Bob didn’t have much training in a long course pool, but did train with tremendous fortitude. On the evening before his team flew from New York to the winter US Nationals in California in 1976, he completed 100 x 100s. After practice the team held a good luck party for those going to nationals at the pool. After the party, Bobby’s coach, Joe Bernal ordered him back to the pool. He then completed 2 x 1650s, one of which was butterfly. Bobby was surprised at his coach’s request but thrilled by his performance on the 1650 fly. Does anyone know someone that would react that way?

Bobby Hackett worked very hard, for a long time to swim that fast for 30 lengths of the long pool. Training 15 times per week was not unusual in that Olympic year. Jesse Vassallo was in the same era of a huge endurance commitment at Mission Viejo at the same time, and unlike Bobby, had teammates like Brian Goodell and Casey Converse to chase in practice. 

Their commitment might be illustrated with a smile by repeating the story of a chicken and a pig. The two animals are walking through an impoverished village. The chicken says to the pig, “I think we should cook up some ham and eggs for these folks, they are starving.” The pig says, “To you that meal is a temporary inconvenience, for me that’s a full commitment.”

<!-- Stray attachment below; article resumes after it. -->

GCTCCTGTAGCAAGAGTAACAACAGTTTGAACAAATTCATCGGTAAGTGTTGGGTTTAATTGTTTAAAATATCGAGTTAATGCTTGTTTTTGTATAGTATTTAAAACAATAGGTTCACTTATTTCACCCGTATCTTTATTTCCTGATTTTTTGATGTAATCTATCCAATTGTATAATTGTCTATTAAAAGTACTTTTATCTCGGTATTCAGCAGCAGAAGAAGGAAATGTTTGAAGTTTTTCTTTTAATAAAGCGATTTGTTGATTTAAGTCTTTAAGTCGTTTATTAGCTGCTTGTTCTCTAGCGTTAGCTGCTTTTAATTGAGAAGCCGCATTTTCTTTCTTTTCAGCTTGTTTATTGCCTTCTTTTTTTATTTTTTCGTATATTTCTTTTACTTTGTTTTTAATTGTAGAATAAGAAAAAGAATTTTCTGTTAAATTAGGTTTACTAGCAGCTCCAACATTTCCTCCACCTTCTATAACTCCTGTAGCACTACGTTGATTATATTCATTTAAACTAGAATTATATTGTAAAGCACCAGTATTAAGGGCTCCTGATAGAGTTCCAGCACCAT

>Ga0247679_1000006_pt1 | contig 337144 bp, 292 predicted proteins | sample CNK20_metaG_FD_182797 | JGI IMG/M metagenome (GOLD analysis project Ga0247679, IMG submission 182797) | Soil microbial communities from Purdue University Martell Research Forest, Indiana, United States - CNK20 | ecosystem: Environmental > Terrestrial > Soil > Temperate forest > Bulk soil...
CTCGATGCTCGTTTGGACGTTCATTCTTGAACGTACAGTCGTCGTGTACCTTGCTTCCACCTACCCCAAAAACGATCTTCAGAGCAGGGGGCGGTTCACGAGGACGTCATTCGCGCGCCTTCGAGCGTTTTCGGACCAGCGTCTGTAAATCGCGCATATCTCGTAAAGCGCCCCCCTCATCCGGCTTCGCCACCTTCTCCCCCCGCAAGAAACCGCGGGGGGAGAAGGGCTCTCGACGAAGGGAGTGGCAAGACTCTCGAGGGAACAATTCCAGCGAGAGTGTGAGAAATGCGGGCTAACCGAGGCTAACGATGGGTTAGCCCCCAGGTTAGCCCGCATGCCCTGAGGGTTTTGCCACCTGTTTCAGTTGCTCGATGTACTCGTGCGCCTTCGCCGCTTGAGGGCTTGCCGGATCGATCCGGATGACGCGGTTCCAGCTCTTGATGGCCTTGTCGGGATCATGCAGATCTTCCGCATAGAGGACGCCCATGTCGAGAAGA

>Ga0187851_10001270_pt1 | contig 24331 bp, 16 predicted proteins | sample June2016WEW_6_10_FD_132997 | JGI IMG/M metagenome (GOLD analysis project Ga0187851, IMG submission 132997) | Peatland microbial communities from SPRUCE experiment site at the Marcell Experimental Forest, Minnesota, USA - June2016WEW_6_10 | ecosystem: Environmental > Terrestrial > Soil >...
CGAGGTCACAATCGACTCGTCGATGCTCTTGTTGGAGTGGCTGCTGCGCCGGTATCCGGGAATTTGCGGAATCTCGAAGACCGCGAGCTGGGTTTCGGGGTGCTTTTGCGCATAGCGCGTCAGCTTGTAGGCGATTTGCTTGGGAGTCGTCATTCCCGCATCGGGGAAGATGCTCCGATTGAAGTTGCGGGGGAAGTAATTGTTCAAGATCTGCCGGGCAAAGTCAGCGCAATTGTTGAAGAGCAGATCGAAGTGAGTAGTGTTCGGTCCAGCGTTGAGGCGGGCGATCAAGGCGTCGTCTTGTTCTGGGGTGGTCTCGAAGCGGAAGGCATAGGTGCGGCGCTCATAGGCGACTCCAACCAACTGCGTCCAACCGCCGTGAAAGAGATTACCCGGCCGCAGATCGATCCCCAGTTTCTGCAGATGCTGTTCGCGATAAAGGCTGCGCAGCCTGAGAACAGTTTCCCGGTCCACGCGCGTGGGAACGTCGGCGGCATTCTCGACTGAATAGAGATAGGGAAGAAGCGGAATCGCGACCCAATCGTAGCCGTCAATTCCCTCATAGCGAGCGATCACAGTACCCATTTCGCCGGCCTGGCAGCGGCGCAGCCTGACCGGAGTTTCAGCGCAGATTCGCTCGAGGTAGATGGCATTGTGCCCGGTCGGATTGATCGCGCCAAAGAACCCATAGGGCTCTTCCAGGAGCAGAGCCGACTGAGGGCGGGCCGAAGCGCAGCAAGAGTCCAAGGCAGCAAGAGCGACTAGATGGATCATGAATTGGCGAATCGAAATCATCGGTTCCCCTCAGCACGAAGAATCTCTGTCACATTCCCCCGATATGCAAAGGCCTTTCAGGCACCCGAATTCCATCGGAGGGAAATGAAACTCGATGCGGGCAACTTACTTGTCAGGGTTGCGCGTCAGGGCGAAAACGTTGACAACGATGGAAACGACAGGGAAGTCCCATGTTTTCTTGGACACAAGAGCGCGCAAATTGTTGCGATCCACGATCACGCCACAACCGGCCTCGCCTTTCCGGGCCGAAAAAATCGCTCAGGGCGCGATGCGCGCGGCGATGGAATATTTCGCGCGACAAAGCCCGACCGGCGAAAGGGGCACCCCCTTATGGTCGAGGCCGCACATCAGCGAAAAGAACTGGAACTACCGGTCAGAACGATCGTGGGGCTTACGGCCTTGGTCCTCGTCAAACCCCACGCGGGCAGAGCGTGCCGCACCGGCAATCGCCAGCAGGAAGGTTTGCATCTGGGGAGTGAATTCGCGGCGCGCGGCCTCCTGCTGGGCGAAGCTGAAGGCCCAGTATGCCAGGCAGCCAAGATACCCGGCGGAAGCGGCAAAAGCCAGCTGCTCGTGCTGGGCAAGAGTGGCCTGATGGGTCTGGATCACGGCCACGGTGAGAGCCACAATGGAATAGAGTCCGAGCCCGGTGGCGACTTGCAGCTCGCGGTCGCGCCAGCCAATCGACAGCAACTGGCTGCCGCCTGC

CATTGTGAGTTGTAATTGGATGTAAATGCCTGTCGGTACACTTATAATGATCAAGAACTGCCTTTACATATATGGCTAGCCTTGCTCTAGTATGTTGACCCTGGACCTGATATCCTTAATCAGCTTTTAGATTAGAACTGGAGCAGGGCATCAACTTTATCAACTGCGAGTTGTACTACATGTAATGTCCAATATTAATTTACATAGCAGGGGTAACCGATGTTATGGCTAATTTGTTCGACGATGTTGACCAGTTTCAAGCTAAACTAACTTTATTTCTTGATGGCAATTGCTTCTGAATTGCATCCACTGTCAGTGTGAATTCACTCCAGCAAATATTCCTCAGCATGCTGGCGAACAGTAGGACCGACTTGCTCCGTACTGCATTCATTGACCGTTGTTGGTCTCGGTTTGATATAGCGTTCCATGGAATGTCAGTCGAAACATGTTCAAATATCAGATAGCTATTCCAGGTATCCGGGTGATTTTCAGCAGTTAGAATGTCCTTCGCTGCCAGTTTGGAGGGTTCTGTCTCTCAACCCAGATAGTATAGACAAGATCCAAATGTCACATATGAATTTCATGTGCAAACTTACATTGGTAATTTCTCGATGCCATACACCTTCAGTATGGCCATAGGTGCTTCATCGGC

Bobby Hackett was fully committed to being the best swimmer he could be. So was Jesse Vassallo. They were willing to do virtually anything known to the sport in 1976 to get there”which was most especially hard work. 

To be the best endurance swimmer for your age for 36 years in America requires more than a temporary inconvenience. For Bob Hackett the full commitment enabled him to beat Stephen Holland in that race, win a silver medal and help his country continue toward their goal of winning every gold medal in the men’s competition “ until USA trained David Wilkie derailed the effort in the 200-meter breastroke. 

Jesse went on to break world records in the individual medley and in his college years Bob was a part of an American world record setting 800 freestyle relay splitting 1:49. 

Years later there is a greater payoff for those that learn the lessons that the great sport of Swimming offers. 

Hackett earned entrance to Harvard University and had a great college swimming career. He went on to graduate from the Harvard business school and enjoys a wonderful life and career in corporate real estate today, while sneaking in a little swim coaching for fun. A few years ago, at a swim camp, a young swimmer asked him, “Do you tell people in your work that you are an Olympian?” Bob’s answer was, “No, but I use the same things I learned in swimming to be successful in my work. I determine the most appropriate goals to set, focus to achieve them and work hard.” 

Owning a record for 36 years has much more payoff than the record itself. The lessons from the process are enduring as well.